Rejecting In Vitro Fertilization for All the Right Reasons


Astounded, I had to take a seat when I read the latest from Rebecca Taylor. Taylor, a clinical laboratory technologist in molecular biology—and a Catholic—wrote about the horrendous results of man’s unbridled lust for controlling the human being and his ability to either live or die. Discussing Great Britain’s statistics, she reports,

The United Kingdom’s Human Fertilisation and Embryology Authority (HFEA) monitors the fertility industry there. At a request from Lord Alton on the numbers of embryos created with IVF in the UK, the HFEA reported that for every one live birth as many as 30 embryos are created. As reported by the Daily Mail:

The figures show that 3,144,386 embryos have been created in UK laboratories since the passage of the 1991 Human Fertilisation and Embryology Act. A total of 1,455,832 embryos were discarded in the course of treatment, 101,605 were given for research in destructive experiments, and 764,311 were frozen for later use.

While Taylor does not provide equivalent numbers for the United States, it is likely that America’s tabulated deaths from such practices would be far higher. The truth of the matter is that, at a very fundamental level, we Americans do not like to think about IVF and its progeny as being unethical, evil, or otherwise unacceptable. We like being in charge and doing things our way. But perhaps it is time to do a reality check on this perspective.

If Taylor’s numbers are troublesome to you, it is our hope that you will contemplate the possibility that American Life League’s focus, which requires spending time reminding pro-life and pro-death folks alike that there is nothing sound or good about in vitro fertilization, is sound and healthy. The facts scream at us if only we pay attention.

One of those sad facts is that couples do confront infertility on a daily basis and this is a tragedy. These are the couples who yearn for children of their own and discover they cannot have them in the natural way. The bright light is that there are moral and ethical ways available to such couples. Such practices do not require submitting one’s eggs and sperm to a techno-lab where the result is perhaps a baby now and then, but dead babies in abundance.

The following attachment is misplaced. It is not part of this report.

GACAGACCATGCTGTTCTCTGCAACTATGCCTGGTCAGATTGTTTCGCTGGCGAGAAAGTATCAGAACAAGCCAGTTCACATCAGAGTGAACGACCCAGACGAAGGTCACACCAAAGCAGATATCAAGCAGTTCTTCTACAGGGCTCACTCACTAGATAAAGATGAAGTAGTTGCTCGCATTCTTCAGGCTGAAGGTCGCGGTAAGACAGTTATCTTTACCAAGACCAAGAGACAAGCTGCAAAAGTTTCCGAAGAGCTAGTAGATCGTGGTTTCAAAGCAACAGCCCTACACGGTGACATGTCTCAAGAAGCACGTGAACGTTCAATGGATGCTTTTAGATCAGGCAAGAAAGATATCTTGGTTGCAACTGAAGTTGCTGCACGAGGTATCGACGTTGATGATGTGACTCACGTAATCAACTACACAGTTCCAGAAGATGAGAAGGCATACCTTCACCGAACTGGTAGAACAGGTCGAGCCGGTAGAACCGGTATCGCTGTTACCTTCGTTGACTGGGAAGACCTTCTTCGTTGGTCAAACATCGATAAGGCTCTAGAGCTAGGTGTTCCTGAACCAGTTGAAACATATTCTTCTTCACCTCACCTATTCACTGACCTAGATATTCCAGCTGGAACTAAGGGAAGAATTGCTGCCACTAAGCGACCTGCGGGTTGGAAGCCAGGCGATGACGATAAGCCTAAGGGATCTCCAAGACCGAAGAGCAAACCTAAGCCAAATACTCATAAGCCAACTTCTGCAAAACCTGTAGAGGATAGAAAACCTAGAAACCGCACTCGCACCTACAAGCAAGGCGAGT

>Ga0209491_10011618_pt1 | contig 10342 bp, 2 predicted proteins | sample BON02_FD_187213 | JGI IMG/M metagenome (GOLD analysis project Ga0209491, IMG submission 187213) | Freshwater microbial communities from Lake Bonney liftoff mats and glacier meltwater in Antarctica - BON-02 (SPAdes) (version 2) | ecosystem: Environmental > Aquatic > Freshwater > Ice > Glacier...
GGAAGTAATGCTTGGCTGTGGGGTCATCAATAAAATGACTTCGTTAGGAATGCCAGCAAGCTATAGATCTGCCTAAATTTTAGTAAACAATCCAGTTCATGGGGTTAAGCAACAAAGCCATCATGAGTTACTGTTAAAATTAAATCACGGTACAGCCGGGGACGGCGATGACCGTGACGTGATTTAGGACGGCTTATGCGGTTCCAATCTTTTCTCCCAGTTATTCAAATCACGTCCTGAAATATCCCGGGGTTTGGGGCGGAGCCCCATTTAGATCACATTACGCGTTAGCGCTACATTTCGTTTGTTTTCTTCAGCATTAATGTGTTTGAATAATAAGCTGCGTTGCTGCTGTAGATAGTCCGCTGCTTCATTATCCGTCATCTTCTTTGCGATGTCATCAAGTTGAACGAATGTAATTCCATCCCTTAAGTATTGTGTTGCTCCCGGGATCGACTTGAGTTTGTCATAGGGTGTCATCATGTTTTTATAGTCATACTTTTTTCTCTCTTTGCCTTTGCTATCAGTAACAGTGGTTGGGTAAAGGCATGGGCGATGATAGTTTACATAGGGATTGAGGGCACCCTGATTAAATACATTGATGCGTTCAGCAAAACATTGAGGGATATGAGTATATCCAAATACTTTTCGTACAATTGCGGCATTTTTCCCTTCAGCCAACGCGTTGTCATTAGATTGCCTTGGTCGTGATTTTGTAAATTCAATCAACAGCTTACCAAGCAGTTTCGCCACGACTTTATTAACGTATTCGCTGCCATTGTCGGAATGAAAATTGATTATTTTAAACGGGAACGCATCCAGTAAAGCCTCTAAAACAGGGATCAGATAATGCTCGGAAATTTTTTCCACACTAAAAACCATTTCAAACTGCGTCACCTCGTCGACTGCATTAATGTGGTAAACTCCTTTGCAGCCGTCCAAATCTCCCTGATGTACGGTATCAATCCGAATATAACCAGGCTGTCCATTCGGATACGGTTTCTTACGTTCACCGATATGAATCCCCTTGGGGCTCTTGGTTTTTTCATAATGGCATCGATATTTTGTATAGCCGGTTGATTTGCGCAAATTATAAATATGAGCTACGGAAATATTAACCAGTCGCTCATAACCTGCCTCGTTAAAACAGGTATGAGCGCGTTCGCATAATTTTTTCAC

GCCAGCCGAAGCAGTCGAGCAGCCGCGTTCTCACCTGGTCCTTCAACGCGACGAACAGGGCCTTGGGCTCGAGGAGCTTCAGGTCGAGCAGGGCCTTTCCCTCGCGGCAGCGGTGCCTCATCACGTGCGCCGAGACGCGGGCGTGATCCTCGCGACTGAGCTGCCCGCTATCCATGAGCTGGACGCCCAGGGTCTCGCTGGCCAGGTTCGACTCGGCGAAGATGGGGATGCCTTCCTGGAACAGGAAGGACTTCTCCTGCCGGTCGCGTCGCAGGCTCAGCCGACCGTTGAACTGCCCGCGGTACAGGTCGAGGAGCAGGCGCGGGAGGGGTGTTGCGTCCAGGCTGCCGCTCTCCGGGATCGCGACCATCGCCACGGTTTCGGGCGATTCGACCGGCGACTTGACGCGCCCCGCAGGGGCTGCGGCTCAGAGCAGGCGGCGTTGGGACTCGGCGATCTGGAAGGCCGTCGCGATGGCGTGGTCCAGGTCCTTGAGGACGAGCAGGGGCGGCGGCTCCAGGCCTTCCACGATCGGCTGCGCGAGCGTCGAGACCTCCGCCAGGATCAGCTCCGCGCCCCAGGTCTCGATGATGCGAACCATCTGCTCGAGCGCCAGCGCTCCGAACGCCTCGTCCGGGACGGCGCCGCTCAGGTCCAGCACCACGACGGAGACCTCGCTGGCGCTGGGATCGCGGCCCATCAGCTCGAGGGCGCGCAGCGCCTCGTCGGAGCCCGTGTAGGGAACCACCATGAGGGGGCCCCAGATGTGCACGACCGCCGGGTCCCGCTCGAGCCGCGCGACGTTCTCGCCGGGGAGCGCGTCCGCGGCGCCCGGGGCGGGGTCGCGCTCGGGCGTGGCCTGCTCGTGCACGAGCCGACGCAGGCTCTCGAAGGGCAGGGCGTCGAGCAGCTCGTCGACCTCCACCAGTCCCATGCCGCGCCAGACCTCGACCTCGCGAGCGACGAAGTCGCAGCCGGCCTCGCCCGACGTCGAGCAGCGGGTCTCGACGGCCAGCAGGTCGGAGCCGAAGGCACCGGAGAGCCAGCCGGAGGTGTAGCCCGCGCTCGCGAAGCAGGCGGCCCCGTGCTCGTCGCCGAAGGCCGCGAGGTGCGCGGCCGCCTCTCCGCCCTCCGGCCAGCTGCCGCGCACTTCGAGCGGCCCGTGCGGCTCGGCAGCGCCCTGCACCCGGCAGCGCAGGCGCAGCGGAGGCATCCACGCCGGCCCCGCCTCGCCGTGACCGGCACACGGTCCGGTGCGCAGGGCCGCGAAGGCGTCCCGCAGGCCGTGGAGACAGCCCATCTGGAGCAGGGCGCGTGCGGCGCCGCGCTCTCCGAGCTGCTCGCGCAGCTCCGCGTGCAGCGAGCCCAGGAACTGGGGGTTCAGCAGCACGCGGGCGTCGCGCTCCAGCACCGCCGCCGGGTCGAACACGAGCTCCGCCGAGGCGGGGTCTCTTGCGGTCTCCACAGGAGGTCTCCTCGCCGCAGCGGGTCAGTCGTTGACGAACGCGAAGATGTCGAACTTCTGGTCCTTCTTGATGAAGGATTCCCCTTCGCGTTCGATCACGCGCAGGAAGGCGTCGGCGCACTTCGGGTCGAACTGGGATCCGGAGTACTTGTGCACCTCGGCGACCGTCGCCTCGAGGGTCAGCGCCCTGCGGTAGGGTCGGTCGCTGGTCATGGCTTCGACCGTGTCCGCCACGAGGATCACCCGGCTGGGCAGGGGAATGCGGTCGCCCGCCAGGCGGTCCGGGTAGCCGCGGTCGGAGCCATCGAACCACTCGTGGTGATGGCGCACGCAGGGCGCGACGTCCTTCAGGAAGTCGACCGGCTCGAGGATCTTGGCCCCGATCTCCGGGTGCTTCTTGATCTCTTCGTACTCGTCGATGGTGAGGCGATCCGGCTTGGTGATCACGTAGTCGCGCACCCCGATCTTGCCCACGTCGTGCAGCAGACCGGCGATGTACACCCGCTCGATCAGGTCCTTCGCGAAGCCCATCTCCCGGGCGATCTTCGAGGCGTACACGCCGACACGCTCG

As Doctor Thomas Hilgers said in an interview, “Methods are now available that are very effective, medically authentic, and completely consistent with the teachings of the Church.” Hilgers continued, “Most medical approaches today bypass the woman’s problem or simply override her natural processes altogether. With NaPro, we find out why the body isn’t functioning correctly, then apply treatments that work cooperatively with the body.”

And to my mind that is they key to the problem of infertility. Hilgers’ method called NaProTechnology—and his perspective as a holistic physician who truly cares about infertility—make eminent sense. According to Catholic World Report,

Dr. Hilgers’ vision is for what he calls a “Mayo Clinic of Catholic reproductive health care” that would include doubling the size of the Pope Paul VI Institute and the construction of a retreat and conference center.

“That might sound like some pie-in-the-sky dream to a lot of people,” says Dr. Hilgers. “But I’ve been told that before many, many times, and we’re still here. Frankly, I have a lot of confidence in the future because I know that what I’m doing and what the hundreds and hundreds of people who make all this happen are doing is rooted in the wisdom of the Catholic Church and in the Author of Life.”

Think about his statements for a millisecond and then ask yourself this question. What is the most logical way to deal with the human pain caused by infertility—inflicting death on millions of embryonic children or visiting a center where the actual root cause of infertility is studied and treated so that the couple can bear children according to nature’s way?

It’s really a life or death choice.


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